Market Watch

How a couple can talk about money without fighting

Tax-saving guide for FY 2018-19
Talk money without acrimony
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Talk money without acrimony
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Little everyday decisions and significant life changing ones require joint effort from husband and wife.So, how can we make decisions about money somewhat less combative?

His, hers and ours
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His, hers and ours
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Allocate money as his, hers and ours. Except for a few exceptional cases where a common pool of money is easily used without complaint by both parties, earmarking is a good idea. It offers discretion and freedom. When one judges the other's expenses as wasteful, it leads to endless heartburn. Much better is the practice of letting the other spend a portion of the income freely without questions.

The common pool
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The common pool
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The contribution to the common pool should be based on agreed principles and budgets. Many couples find the division of money and assets unpleasant, when the relationship is cordial. In that case, assets should be held jointly.

Trigger points
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Trigger points
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Do not strive for consensus on every little money decision. Identify decisions that trigger the most argument and make time to sort it out. Couples find it difficult to agree on big ticket decisions like where to live, how big a house to live in, how often to renovate it, and how lavishly to decorate it. Agreeing on a spending limit for large expenses is an effort worth investing in.

Don't skip this step
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Don't skip this step
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Some couples skip the discussion on money out of pure denial of their actual monetary status. These households struggle with the social conditioning that the husband should play the superman provider. Every member of the household should know that money is a limited resource, and that decisions have to be made by evaluating one spend against the other. Making the spending decision a family effort is also a good way to involve children and help them understand how to allocate money.

There is no easy way out
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There is no easy way out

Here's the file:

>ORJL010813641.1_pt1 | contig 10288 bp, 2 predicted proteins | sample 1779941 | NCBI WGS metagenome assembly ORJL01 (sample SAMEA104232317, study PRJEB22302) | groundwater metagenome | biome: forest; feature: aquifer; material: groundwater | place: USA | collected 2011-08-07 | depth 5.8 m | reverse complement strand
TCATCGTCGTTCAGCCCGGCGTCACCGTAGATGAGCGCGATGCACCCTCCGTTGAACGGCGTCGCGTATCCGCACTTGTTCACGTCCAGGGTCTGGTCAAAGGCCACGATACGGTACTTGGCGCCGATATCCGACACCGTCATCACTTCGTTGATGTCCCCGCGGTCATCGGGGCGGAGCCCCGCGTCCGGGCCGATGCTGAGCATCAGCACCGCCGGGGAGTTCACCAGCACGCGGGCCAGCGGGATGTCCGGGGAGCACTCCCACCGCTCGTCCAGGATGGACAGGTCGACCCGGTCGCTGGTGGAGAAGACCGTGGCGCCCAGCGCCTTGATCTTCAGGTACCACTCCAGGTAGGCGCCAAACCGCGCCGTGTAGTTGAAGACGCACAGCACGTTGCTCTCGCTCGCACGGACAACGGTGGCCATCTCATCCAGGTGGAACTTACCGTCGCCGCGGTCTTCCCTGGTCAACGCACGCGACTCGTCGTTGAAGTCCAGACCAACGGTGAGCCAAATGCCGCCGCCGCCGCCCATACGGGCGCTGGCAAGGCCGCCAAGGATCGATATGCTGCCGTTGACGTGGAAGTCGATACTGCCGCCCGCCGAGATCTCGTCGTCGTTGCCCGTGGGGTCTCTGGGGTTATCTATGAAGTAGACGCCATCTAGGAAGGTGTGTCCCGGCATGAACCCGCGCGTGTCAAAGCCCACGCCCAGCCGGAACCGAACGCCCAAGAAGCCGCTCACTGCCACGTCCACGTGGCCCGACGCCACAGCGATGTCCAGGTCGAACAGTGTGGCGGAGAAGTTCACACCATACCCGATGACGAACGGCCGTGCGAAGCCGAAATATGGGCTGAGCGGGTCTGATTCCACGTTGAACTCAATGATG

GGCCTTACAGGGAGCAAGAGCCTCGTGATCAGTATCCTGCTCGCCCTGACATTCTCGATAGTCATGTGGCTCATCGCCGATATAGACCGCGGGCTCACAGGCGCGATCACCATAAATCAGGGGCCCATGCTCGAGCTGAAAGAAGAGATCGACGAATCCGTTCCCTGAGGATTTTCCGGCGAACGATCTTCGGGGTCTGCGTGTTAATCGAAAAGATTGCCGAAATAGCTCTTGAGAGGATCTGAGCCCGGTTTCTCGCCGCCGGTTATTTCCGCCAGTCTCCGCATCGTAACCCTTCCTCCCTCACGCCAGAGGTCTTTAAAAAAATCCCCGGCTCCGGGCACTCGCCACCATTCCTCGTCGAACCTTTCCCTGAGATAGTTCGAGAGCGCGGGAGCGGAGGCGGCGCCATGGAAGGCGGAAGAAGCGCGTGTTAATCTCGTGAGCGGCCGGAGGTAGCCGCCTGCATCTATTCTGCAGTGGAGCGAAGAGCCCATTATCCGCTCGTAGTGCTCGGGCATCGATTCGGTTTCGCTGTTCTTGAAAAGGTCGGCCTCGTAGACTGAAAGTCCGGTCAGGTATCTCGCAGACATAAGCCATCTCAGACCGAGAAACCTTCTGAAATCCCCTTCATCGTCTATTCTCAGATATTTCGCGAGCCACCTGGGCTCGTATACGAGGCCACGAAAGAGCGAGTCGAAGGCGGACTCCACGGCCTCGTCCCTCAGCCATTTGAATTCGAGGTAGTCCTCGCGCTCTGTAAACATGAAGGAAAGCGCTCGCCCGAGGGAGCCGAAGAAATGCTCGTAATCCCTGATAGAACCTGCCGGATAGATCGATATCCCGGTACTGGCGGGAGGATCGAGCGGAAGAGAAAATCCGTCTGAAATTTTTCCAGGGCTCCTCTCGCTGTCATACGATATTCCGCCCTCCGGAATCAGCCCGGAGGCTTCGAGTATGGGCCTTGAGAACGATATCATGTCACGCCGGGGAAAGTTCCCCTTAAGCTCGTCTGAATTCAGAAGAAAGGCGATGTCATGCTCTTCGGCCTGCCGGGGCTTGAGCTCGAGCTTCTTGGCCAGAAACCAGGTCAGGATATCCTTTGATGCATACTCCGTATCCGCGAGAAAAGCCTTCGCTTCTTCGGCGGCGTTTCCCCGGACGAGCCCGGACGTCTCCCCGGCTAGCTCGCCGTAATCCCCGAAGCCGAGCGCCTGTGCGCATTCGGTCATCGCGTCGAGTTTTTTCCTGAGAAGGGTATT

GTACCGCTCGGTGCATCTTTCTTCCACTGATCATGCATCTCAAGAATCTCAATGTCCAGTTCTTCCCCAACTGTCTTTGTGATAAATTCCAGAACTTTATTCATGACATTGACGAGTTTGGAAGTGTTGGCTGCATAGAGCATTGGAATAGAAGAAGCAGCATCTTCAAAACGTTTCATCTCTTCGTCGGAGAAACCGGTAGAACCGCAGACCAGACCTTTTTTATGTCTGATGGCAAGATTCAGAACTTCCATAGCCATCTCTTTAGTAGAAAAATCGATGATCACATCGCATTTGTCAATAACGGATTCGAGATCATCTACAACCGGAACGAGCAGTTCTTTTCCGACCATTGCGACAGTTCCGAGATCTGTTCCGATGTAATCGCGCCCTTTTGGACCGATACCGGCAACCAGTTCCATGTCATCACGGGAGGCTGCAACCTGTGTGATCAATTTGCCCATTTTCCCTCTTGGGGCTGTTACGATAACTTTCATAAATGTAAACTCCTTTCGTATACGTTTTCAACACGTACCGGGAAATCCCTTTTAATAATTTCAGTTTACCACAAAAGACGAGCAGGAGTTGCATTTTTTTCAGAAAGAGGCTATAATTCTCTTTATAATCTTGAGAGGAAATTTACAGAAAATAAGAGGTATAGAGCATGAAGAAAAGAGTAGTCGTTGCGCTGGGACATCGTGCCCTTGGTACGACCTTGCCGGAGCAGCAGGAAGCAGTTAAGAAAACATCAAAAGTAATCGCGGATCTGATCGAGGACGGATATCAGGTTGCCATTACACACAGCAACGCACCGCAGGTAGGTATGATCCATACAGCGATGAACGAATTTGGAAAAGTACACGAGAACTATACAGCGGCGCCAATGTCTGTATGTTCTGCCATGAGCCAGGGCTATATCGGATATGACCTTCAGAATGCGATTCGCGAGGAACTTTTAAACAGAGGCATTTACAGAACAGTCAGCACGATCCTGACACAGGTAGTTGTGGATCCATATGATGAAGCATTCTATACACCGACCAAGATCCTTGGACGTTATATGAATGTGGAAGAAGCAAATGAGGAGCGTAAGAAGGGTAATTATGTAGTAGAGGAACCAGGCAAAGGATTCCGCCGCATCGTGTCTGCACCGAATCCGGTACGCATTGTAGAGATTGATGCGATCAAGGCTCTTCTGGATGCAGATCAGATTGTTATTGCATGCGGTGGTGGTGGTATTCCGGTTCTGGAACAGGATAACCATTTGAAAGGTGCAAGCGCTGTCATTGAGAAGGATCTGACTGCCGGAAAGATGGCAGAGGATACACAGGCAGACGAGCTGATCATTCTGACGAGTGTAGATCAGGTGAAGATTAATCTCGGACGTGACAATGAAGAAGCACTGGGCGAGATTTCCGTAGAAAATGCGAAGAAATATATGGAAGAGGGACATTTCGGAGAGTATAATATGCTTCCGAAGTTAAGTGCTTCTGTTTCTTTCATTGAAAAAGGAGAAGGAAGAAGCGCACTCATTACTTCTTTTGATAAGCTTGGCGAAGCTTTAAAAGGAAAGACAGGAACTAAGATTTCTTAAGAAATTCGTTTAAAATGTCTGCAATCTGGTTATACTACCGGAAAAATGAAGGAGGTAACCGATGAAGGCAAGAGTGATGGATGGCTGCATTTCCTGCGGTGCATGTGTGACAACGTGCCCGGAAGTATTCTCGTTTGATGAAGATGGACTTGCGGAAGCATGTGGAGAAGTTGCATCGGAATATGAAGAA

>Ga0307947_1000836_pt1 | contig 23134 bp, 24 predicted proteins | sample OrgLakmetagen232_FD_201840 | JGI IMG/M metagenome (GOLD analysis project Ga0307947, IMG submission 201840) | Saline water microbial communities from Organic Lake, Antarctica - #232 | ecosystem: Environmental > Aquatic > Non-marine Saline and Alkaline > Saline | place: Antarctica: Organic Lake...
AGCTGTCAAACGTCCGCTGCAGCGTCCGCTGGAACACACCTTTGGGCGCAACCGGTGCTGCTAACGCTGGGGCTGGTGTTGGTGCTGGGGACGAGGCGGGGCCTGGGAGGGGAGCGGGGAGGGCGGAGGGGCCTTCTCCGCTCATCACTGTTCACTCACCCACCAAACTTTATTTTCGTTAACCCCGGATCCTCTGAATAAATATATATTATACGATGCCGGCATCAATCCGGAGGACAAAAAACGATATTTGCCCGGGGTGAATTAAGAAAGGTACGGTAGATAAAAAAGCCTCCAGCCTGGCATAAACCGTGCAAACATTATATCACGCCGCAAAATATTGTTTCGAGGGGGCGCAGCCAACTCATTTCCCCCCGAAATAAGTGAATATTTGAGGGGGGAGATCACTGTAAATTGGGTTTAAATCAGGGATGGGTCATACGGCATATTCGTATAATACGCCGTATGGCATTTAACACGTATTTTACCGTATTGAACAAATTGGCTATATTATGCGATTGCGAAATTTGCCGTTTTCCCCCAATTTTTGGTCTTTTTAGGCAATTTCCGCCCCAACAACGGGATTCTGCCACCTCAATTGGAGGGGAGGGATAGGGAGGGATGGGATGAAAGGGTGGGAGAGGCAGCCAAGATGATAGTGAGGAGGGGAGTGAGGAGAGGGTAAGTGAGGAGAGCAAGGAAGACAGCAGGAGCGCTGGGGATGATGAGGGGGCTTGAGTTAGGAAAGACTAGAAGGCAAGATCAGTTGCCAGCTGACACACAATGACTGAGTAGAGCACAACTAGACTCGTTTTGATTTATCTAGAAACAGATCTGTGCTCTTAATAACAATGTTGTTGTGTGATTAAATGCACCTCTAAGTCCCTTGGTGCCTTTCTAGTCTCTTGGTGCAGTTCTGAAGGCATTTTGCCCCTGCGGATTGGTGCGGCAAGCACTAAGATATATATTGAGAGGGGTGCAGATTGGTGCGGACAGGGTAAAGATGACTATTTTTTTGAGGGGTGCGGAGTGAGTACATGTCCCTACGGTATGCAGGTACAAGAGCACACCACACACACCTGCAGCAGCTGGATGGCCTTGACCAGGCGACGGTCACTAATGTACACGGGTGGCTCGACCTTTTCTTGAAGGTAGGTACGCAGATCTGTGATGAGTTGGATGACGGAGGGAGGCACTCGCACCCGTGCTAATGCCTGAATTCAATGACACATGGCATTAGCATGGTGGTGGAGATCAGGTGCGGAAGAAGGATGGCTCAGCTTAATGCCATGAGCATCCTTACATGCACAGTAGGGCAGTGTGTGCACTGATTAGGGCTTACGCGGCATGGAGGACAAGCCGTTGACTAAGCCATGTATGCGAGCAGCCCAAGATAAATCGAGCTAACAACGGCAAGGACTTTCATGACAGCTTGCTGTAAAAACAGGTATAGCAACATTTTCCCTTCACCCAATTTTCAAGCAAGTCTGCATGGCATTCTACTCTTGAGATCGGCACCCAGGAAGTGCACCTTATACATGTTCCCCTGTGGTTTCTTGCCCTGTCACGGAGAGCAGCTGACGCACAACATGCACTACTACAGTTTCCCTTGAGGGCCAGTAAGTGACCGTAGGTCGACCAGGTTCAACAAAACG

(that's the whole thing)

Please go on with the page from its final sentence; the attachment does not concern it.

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There is no easy way to arrive at a consensus about where to invest. Risk preferences can vary. While one might be willing to take the risk with stocks, the other might not move beyond the fixed deposit; one might be convinced that financial assets are more efficient, the other might not be willing to revise views about real estate and gold. It is helpful to see these differences as contributing towards the asset allocation decisions of the family's wealth.

How to invest
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How to invest
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The household can decide to have its wealth in every kind of asset, from property, gold and FD to stocks and funds, and allocate the management of these assets according to the preferences of the members, annually reviewing the proportions invested in each. The overall wealth should do well with this variety.

Problems in household finances arise from quarrels over opportunity costs. One disapproves of the money spent on a parent, insisting the money is needed for the child's education; one quarrels about money spent on jewellery, arguing that it is better invested elsewhere; one desires a bigger house in a better locality, while the other sees saving on EMI contributing to a better lifestyle; one is content with Rs 50 lakh in assets and the other thinks even Rs 4 crore is inadequate for retirement. There is no agreeing on these issues, only identifying them as problem areas and finding ways to manage them can help.

Text by Uma Shashikant, Chairperson, Centre for Investment Education and Learning.

Tax-saving guide for FY 2018-19
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